The recent flutter about Firesheep, prompted us to do something we really should have done a long time ago: Transition our entire site to SSL.
Of course, our password, payment and other sensitive pages were always https, however the vulnerability that Firesheep exploits takes advantage of the cookie your browser presents when you visit http pages after logging in through an https page.
What is Firesheep?
Firesheep is a Firefox extension that intercepts web traffic traveling over unencrypted connections and makes it easy for users steal the cookies of any user visiting an unsecured web page. The users can then use the Facebook, Twitter, etc. account of anyone else on that connection. The wikipedia entry has a great writeup on the actual mechanics of the exploit, and this PC World article provides a great how-to users guide as well.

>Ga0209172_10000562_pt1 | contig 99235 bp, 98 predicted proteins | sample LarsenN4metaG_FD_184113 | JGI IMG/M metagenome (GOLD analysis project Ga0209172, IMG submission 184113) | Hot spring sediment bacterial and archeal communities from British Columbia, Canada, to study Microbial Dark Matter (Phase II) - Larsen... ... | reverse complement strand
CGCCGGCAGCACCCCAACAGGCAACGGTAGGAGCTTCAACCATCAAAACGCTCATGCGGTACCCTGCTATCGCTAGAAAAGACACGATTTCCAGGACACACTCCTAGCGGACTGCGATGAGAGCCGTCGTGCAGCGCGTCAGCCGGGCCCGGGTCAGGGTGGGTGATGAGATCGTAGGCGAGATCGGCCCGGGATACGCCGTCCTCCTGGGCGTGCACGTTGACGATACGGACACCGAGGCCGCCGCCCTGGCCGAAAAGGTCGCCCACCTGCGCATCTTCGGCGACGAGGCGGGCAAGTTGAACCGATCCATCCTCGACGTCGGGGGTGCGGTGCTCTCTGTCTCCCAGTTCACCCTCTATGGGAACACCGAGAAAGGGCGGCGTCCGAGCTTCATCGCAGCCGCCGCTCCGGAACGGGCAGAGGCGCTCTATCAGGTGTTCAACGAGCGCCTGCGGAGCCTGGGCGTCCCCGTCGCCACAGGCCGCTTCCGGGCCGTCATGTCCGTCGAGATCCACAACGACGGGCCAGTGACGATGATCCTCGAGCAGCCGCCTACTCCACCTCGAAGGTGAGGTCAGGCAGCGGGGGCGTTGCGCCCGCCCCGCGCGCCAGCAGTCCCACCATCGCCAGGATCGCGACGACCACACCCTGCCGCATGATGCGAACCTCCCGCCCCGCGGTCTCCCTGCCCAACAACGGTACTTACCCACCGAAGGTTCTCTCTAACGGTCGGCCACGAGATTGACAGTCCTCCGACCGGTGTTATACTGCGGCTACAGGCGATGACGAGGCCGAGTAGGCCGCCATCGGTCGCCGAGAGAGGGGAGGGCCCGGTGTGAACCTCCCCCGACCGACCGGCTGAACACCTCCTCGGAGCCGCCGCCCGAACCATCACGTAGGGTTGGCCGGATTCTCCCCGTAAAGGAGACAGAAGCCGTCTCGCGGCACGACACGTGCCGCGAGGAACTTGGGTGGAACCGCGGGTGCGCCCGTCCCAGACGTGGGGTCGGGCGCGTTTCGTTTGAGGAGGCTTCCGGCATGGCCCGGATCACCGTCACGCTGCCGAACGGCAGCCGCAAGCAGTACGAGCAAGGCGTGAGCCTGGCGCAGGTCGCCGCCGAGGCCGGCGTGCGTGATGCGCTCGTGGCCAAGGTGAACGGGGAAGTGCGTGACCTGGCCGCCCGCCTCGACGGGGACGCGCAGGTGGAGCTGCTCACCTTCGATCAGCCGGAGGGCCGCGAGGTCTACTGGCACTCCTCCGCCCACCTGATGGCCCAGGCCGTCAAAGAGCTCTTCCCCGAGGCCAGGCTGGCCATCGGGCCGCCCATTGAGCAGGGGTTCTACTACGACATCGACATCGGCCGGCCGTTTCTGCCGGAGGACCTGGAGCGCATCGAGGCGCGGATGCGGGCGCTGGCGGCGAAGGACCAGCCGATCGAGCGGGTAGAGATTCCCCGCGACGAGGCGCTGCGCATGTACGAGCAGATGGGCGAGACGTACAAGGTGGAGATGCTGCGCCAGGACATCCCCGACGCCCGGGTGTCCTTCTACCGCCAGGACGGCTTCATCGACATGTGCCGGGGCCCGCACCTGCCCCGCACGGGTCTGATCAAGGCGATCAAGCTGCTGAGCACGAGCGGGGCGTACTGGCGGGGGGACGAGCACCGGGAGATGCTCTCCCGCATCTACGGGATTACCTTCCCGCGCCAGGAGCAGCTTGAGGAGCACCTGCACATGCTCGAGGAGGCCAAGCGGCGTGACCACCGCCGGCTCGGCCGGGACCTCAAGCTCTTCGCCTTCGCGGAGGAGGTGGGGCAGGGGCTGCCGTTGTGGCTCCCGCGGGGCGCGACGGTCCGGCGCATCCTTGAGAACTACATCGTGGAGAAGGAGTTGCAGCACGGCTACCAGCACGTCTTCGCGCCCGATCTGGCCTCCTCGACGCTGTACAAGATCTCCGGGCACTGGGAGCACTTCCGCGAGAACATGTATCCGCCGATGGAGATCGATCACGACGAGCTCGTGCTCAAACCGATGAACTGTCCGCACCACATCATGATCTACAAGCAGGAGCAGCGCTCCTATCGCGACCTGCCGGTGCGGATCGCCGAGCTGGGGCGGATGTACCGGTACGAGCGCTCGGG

The vulnerabilities that Firesheep exploits aren't new - its just that Firesheep very visibly exposed the vulnerability to a larger audience.
Any website that requires a login and has http-only pages within their logged-in area is vulnerable. That includes Linkshare, ShareASale, Pepperjam and our competition. Commission Junction and Google Affiliate Network do not appear to be vulnerable.
How do I protect myself?
Firesheep depends on unencrypted, shared Internet connections. Basically, wifi connections that don't have a password. The easiest step is to be cautious around these connections.
The next step is to use SSL versions of sites where they are supported. Both Twitter and Facebook make this possible. Just visit https://www.twitter.com and you'll be using their SSL version. There is even a FireFox extension published by the Electronic Frontier Foundation that does this automatically (and is certainly one of the better options).
However, sites that don't support SSL on all pages remain vulnerable. At this stage your options are limited if you absolutely must use that unencrypted wifi connection at the coffee shop. Either you don't use the hotspot, or you tunnel your connection through a VPN or other encrypted channel.
We hope you enjoy the new security at BrandVerity. Feels safer already doesn't it?